5 Ways to Discourage Your Pastor

5 Ways to Discourage Your Pastor

As a pastor of a local church for over twenty-five years, I had my share of buildups and letdowns. Sometimes I recall the discouraging times more. I know that I was not supposed to get down because of people and circumstances, but it happens. I also know that the people who discouraged me did not always mean to do so. But it happened.

The purpose of this post is to let you in on a few things to avoid (unless you want to discourage your pastor). If you are bent on discouraging him or her, here are 5 surefire ways of doing so:

1. Be a no show at Sunday service. Vacation, kid’s sports, sleeping in … pretty much any excuse for not going to church serves as a way to frustrate a pastor. Of course, there are legitimate reasons for missing church. But the general lack of commitment to the church by members is a major source of discouragement for most pastors. Here is why: non attendance is a statement that whatever we chose over church is simply more important to us at that time; that is discouraging to a pastor, and understandably so.

2. Don’t support the church financially. Statistics show that an overwhelming majority of church attenders give little (or nothing) to the church. Although they are limited in what they can say on this topic, pastors get upset about this for a few reasons. There are spiritual implications and consequences. Lack of generosity indicates a lack of gratitude to God. Lack of giving limits the blessings that God will provide for individuals and churches. It’s no wonder why Pastors get discouraged about this issue.

3. Don’t grow as a disciple of Christ. Good pastors will want to measure the progress of the church members. We preach, teach, pray and counsel with the goal of spiritual maturity for the people. While we see with physical eyes and spiritual growth is difficult to measure, it is frustrating to perceive people as stagnant and stuck in their relationship with Christ. It’s sometimes enough to make a pastor want to quit.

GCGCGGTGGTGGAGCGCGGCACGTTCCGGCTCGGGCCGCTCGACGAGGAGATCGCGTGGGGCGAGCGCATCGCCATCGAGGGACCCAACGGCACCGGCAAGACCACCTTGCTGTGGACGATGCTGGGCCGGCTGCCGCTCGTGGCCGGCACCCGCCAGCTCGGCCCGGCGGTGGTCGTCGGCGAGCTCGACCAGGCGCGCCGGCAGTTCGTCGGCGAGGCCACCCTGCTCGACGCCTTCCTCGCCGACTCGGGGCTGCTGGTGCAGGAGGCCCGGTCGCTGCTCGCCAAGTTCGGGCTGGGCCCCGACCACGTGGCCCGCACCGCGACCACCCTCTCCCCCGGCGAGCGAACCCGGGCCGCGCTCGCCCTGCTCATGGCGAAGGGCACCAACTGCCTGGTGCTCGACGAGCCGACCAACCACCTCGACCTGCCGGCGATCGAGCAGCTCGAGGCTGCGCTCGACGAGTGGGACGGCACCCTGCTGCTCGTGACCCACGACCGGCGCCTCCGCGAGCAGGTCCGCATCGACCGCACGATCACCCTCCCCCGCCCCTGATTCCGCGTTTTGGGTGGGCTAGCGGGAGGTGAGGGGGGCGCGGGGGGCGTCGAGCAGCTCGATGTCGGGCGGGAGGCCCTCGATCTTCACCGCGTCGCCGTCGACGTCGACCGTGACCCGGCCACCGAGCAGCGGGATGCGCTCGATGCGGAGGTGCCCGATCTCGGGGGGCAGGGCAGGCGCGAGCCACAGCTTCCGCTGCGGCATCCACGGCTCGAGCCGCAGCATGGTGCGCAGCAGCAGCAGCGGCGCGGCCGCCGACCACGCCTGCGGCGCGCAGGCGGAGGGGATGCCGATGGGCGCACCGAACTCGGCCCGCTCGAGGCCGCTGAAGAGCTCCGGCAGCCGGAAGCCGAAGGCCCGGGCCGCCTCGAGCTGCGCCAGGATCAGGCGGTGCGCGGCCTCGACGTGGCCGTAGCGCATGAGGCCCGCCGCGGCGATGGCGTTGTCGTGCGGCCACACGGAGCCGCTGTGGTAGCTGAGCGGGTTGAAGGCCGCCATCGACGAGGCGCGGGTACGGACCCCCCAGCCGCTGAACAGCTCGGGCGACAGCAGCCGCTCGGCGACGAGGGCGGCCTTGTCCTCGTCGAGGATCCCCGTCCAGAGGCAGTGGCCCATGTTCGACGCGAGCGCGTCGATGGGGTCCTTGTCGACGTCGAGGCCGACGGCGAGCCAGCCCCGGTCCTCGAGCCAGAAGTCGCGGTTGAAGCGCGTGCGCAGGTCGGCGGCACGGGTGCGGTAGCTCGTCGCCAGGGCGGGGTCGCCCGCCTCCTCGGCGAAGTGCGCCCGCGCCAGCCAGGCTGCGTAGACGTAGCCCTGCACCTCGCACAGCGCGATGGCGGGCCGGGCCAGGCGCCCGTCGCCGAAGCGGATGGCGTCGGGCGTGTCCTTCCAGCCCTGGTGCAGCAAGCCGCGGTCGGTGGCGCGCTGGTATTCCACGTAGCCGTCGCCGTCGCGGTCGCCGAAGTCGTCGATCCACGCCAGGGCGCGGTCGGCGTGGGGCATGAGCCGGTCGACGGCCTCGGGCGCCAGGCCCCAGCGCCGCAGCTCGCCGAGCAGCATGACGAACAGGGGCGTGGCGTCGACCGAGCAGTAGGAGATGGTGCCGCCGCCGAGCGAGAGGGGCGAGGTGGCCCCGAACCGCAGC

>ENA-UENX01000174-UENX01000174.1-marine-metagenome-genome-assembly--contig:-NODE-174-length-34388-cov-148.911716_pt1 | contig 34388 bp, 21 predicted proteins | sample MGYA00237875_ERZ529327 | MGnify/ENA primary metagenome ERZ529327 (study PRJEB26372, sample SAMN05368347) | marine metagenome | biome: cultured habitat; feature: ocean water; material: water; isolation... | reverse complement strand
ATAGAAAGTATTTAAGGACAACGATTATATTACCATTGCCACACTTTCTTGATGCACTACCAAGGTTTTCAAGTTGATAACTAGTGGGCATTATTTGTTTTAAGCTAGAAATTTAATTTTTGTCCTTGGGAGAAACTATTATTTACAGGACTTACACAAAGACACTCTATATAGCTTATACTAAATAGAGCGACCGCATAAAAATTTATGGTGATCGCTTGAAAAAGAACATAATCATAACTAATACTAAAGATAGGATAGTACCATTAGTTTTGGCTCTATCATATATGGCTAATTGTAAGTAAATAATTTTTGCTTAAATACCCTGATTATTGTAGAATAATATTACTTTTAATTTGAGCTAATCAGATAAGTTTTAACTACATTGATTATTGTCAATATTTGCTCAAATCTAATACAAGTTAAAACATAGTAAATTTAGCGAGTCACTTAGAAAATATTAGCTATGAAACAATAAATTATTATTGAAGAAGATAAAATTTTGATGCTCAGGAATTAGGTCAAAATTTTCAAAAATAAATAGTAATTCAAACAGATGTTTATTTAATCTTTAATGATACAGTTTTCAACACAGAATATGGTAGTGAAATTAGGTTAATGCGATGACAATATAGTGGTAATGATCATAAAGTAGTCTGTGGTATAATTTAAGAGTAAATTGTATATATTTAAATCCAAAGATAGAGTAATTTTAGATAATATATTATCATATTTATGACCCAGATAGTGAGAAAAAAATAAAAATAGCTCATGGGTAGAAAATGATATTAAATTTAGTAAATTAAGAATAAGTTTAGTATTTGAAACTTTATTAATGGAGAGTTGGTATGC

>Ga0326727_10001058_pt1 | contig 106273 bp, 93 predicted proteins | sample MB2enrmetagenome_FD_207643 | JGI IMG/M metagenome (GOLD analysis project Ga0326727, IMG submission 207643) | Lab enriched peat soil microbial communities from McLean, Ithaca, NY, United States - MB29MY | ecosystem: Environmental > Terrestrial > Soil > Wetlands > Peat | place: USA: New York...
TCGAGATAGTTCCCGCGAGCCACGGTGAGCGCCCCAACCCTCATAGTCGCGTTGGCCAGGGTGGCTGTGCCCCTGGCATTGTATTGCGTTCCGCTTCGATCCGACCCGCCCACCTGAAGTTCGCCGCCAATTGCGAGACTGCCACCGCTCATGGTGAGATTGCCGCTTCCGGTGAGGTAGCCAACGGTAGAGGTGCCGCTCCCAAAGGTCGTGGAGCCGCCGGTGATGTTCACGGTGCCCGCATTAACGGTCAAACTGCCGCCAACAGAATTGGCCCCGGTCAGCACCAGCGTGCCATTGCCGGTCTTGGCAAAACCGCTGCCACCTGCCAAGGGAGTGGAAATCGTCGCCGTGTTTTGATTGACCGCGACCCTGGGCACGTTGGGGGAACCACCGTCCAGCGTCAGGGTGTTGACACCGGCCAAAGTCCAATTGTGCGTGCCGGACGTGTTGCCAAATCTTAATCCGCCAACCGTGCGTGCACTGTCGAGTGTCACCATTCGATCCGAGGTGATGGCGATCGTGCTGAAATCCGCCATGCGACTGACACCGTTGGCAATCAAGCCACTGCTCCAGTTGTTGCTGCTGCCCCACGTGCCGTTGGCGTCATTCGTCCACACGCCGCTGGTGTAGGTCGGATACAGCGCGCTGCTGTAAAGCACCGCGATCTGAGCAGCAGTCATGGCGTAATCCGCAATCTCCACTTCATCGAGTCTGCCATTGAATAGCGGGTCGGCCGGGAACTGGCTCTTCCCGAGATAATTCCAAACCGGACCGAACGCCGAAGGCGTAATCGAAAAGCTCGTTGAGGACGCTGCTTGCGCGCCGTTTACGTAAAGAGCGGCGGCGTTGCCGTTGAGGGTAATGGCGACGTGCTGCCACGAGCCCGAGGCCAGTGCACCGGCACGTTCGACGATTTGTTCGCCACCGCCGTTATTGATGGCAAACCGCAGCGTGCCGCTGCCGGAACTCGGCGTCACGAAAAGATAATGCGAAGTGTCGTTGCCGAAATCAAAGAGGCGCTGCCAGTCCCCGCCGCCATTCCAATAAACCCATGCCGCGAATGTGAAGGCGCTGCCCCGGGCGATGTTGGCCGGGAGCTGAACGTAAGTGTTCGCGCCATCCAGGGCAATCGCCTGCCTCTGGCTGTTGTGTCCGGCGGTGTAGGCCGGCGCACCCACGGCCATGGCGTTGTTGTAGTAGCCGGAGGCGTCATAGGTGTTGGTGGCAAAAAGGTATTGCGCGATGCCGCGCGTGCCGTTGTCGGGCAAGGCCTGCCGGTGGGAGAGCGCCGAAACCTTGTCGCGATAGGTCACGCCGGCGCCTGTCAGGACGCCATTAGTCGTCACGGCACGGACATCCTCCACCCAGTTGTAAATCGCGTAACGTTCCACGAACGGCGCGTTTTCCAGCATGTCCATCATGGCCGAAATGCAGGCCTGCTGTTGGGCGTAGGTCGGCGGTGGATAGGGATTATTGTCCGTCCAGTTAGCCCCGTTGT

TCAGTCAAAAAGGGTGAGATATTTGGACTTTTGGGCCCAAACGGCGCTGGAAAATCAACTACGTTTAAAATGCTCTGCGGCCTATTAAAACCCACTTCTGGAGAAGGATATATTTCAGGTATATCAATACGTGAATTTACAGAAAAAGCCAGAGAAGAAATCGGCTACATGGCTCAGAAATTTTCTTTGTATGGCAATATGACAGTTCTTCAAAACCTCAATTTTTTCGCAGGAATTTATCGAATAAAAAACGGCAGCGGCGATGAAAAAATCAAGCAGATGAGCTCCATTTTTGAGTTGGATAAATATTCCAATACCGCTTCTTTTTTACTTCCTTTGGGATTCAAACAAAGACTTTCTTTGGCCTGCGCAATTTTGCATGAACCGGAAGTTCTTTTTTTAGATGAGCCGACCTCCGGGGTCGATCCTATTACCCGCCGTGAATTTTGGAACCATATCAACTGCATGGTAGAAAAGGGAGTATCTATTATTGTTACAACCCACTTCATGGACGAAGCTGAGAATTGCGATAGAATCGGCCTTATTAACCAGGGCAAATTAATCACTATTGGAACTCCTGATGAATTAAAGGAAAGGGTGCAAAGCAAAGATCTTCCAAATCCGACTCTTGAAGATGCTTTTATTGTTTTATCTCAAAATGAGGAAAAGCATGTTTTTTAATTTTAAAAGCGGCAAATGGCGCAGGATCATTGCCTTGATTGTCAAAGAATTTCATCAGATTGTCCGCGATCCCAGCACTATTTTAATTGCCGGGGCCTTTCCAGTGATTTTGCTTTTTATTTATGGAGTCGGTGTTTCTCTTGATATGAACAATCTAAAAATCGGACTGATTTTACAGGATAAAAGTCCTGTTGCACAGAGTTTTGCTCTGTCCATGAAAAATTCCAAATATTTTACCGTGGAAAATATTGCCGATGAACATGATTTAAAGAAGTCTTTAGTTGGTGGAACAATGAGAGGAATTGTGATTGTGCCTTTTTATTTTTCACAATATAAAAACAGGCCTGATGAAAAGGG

4. Fight progress and growth; refuse to accept change in the church; don’t welcome new people into the church. I once had a church member say to me of our church, “the smaller, the better.” Spiritual leaders take people on a journey. They are assigned by God to move people toward God. They discover where the church is and where God wants to take it. There is no such thing as a leader who remains motionless. When God places a vision for growth in the heart of a leader, it can be devastating if people refuse to go. Certainly, there are many conditions that are required which pastors must observe. They must earn the trust of the people and be able to discern the direction of the Spirit. But once this is realized, the refusal of participation by church members is one of the greatest sources of frustration that a pastor can experience.

5. Leave the church. Although many people approach church as consumers and change every time something happens that they don’t like, pastors hope for more dedication. When someone leaves the church, it hurts personally. It is rejection. Pastors suffer when people leave.

The list could go on…

Most people don’t want to hurt their pastor; I hope you don’t. But please don’t overlook the possibility that you may be doing so inadvertently.

Grace and peace to you!

A Dirty Pulpit

dirty pulpit

 

For those who don’t speak churchy language, a “pulpit” is a piece of furniture that is sometimes utilized by preachers in a church. It holds a Bible and is usually placed front and center of the stage or platform. Other names for the pulpit are podium, lectern, or rostrum.